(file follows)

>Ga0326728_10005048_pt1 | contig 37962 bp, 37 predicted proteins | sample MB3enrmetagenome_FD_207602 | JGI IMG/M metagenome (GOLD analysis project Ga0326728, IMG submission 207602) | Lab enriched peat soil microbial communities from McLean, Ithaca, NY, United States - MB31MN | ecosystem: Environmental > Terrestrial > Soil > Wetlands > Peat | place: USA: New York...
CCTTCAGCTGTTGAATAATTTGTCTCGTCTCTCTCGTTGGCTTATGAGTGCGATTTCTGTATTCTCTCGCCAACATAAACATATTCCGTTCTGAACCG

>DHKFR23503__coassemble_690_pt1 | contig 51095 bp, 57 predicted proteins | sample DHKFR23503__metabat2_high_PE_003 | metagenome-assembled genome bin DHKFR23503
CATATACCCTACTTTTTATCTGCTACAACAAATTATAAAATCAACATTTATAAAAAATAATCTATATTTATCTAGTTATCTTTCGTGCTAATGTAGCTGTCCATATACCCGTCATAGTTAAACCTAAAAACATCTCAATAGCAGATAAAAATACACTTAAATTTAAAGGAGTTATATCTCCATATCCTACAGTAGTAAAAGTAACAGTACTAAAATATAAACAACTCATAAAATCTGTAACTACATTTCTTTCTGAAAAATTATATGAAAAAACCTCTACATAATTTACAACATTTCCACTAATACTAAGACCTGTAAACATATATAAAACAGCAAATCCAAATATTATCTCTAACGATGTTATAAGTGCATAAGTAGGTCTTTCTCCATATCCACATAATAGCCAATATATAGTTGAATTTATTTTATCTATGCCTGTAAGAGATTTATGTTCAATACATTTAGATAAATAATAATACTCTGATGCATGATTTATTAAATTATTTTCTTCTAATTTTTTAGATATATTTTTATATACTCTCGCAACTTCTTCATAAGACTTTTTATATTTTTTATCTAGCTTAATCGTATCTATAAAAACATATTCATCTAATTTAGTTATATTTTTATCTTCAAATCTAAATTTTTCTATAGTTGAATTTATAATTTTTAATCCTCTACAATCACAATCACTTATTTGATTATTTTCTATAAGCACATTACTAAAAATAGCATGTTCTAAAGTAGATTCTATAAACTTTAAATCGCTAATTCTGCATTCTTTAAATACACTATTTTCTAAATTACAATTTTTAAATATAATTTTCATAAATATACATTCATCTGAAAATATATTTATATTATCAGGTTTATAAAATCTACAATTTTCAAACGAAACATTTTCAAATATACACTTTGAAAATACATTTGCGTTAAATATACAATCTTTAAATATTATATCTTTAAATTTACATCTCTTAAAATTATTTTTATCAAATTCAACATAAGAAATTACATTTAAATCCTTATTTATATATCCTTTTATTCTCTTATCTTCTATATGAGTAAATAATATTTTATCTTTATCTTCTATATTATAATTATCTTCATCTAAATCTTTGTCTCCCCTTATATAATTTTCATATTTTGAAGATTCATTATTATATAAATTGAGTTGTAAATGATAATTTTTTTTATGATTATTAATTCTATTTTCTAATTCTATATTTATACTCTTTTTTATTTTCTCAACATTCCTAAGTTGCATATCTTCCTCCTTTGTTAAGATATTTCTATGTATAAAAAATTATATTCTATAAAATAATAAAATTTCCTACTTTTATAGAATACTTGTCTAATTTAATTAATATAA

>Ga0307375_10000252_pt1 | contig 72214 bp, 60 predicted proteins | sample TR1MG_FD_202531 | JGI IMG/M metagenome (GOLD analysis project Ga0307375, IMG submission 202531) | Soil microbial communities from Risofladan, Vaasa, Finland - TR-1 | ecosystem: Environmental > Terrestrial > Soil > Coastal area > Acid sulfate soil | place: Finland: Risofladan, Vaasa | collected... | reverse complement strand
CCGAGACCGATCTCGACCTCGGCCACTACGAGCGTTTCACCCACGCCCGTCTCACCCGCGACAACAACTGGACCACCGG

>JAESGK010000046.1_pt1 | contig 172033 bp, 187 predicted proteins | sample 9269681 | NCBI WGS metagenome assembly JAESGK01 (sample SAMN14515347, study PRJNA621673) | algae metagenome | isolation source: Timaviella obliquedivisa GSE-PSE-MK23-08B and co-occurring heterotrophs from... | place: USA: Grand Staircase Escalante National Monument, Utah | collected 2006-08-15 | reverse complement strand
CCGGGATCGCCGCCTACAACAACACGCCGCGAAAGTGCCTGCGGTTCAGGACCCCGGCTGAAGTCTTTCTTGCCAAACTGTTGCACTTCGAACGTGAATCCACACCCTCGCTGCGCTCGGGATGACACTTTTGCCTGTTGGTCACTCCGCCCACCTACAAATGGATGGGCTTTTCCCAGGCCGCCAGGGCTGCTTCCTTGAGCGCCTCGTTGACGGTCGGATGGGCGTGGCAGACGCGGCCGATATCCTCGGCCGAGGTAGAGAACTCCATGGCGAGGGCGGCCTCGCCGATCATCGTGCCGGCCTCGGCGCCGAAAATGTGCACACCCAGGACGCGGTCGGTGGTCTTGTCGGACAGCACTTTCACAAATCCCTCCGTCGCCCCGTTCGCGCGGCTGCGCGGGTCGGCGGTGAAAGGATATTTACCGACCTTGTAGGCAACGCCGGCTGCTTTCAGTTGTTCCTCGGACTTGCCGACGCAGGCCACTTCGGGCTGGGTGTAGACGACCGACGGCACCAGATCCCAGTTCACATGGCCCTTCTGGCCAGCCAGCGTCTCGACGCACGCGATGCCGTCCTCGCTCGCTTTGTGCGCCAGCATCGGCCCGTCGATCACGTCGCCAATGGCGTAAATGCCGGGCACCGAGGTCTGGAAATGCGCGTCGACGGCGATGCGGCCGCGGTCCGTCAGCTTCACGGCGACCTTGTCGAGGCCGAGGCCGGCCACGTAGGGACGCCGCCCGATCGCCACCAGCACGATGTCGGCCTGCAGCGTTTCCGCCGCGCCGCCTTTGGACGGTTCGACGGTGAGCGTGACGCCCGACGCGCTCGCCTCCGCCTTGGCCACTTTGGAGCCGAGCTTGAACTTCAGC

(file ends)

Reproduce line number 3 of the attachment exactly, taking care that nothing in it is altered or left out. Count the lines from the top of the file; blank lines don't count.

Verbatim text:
>DHKFR23503__coassemble_690_pt1 | contig 51095 bp, 57 predicted proteins | sample DHKFR23503__metabat2_high_PE_003 | metagenome-assembled genome bin DHKFR23503